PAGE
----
Regarding the anti-cyclonic weather pattern: Remember that in 2016 anti-cyclonic pattern persisted until the end of May Yes, and this probably helped 2016 come in second lowest after all (in combination with some big cyclones in August, here's the 2016 overview). I'd say the high pressure is more widespread and higher later into the month than it was in 2016, but it's close. And we still have some ways to go until the month is out. The 10-day forecast isn't looking all that great, though, even if it has improved somewhat. But you're right that June may be even more important.
Toggle Commented May 11, 2018 on PIOMAS May 2018 at Arctic Sea Ice
Personally, I think it's the worst May I have seen so far (but I would have to check my writing in May 2012). Of course, this can flip within days. But things couldn't be much worse for the ice than they are right now. If we see this kind of prolonged weather conditions in June, let alone July, there's no telling what might happen to the ice pack.
Toggle Commented May 11, 2018 on PIOMAS May 2018 at Arctic Sea Ice
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Another month has passed and so here is the updated Arctic sea ice volume graph as calculated by the Pan-Arctic Ice Ocean Modeling and Assimilation System (PIOMAS) at the Polar Science Center: The maximum for sea ice volume was reached during April. According to the PIOMAS model, it peaked on... Continue reading
Posted May 6, 2018 at Arctic Sea Ice
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Gentlemen, if you're going to take this route, I'd kindly invite you to come to the ASIF. That's a better place for bickering.
Toggle Commented Apr 18, 2018 on PIOMAS April 2018 at Arctic Sea Ice
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Another month has passed and so here is the updated Arctic sea ice volume graph as calculated by the Pan-Arctic Ice Ocean Modeling and Assimilation System (PIOMAS) at the Polar Science Center: March 2018 turned out to be quite cold, relatively speaking (more on that below). And thus, as expected,... Continue reading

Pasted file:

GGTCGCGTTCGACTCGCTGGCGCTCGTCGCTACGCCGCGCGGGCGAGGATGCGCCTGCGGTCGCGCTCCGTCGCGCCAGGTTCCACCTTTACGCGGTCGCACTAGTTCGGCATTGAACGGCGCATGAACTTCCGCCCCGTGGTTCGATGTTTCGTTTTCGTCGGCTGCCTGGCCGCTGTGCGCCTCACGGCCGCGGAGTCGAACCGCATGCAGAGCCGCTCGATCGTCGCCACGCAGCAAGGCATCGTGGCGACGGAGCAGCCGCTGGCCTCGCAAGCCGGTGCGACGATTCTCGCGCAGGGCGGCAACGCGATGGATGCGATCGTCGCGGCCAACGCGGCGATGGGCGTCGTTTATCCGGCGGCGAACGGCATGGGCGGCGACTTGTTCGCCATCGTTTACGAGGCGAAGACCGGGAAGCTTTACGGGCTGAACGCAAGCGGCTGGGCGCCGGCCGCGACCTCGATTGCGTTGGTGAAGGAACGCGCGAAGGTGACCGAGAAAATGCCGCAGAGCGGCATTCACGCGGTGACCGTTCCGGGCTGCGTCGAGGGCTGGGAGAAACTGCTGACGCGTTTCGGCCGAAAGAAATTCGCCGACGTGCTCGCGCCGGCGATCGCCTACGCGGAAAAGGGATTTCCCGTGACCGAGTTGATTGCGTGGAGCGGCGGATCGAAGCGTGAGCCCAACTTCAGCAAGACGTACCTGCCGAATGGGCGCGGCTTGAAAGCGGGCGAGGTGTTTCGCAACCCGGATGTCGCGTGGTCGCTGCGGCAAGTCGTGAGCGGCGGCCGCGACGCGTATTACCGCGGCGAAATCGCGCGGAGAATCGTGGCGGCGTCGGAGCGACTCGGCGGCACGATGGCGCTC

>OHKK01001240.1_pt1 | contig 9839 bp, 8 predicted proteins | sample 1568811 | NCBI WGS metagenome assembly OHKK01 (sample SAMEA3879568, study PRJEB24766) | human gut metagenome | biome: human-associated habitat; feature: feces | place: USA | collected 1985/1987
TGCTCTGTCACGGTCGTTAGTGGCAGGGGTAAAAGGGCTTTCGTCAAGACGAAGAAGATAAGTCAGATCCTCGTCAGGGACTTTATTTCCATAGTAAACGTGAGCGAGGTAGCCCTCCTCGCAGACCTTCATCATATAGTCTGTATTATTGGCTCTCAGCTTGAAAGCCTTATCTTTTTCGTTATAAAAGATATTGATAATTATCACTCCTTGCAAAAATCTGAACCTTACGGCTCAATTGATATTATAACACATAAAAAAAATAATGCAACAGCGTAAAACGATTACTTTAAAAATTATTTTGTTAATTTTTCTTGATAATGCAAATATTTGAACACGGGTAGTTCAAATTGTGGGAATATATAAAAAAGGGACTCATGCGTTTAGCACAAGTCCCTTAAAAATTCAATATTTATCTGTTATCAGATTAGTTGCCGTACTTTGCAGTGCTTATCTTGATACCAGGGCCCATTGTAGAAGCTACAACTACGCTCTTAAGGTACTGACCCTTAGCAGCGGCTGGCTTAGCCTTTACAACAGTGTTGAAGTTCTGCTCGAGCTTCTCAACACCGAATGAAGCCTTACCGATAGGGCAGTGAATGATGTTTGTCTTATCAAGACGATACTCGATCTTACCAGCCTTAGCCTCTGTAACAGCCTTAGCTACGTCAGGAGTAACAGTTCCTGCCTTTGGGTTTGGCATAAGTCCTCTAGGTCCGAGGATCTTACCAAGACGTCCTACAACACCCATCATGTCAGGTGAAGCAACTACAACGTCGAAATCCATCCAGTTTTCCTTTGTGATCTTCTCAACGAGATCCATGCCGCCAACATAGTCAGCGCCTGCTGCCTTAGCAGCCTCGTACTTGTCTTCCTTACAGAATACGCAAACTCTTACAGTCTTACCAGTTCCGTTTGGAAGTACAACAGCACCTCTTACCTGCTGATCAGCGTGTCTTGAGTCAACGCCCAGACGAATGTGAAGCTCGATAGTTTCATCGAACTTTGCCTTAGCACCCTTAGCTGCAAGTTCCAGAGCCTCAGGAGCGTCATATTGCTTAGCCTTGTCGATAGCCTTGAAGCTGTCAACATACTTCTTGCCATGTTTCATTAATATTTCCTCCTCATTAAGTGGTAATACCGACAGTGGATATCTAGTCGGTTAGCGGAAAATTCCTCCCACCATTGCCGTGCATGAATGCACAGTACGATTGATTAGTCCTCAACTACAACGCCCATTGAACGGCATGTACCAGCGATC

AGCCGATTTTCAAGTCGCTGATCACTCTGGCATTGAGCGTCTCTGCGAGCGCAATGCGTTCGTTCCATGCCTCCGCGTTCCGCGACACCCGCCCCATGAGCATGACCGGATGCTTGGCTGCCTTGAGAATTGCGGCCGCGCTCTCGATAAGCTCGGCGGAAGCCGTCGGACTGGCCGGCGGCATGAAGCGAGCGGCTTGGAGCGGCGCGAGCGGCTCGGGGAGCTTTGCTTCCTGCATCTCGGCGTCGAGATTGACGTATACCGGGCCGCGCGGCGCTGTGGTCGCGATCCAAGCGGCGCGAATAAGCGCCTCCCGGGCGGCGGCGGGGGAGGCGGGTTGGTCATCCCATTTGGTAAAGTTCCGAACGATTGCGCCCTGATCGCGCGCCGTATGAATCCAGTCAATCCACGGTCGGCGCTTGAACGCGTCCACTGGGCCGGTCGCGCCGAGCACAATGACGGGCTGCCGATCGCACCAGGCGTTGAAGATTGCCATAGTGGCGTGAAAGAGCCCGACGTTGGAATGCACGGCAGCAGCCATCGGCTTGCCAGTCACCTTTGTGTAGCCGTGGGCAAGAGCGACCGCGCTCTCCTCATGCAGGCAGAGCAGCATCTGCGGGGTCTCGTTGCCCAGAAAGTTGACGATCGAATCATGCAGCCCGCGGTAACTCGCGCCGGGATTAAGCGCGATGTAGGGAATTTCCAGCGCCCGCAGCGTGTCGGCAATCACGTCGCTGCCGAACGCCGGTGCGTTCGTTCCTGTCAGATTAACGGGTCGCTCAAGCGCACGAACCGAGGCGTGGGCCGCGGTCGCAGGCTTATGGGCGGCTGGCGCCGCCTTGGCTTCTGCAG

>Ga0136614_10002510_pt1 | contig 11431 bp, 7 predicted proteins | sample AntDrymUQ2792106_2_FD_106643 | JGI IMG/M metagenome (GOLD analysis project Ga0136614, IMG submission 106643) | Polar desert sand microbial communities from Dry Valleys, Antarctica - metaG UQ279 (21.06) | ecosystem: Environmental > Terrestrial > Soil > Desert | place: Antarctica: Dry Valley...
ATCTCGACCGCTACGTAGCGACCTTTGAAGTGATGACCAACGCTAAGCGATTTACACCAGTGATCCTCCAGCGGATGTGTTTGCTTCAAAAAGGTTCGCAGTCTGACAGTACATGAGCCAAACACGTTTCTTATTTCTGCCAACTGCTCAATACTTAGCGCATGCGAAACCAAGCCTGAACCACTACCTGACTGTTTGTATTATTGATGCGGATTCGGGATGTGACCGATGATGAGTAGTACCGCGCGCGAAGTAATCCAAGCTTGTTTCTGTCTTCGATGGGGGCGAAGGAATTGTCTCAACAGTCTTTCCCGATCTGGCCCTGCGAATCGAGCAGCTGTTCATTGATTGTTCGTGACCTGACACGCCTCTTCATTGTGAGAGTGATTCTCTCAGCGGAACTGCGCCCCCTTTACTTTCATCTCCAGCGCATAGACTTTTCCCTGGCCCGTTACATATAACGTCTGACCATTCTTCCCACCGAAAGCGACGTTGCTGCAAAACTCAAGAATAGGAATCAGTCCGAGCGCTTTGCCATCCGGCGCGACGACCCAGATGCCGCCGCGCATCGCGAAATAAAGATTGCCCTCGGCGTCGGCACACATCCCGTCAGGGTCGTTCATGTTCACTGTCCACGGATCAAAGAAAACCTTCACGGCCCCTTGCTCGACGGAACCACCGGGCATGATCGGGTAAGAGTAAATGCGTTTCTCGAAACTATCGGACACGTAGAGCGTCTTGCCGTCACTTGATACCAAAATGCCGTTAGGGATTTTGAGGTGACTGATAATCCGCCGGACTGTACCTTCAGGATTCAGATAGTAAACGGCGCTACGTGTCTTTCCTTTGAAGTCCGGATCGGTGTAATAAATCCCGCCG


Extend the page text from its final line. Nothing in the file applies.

Posted Apr 5, 2018 at Arctic Sea Ice
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I actually haven't started on a new PIOMAS update yet, Jim, so thanks. As expected sea ice volume has gone back a bit towards the pack. I'll wait for the official data.
Toggle Commented Apr 3, 2018 on Bering goes extreme at Arctic Sea Ice
The ASIF is back up again. Thanks to Fred the Easter Bunny. :-)
Toggle Commented Apr 1, 2018 on Bering goes extreme at Arctic Sea Ice
Thanks, Rob. I'll see if I can get it up again.
Toggle Commented Apr 1, 2018 on Bering goes extreme at Arctic Sea Ice
That is awesome. Don Perovich is awesome. :-)
Toggle Commented Mar 31, 2018 on Bering goes extreme at Arctic Sea Ice
Over on the ASIF commenter Romett1 posted this table showing Bering sea icea area numbers according to NSIDC:
Toggle Commented Mar 27, 2018 on Bering goes extreme at Arctic Sea Ice
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The melting season hasn't started in earnest yet, but it seems the Bering Sea hasn't received the memo. For almost the entire winter, sea ice has been reluctant to form there, and now that the Sun has returned, the ice edge has started to retreat to record high latitudes, past... Continue reading
Posted Mar 27, 2018 at Arctic Sea Ice
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I've also added a bar graph to the blog post, showing total freeze for the 2006-2018 period.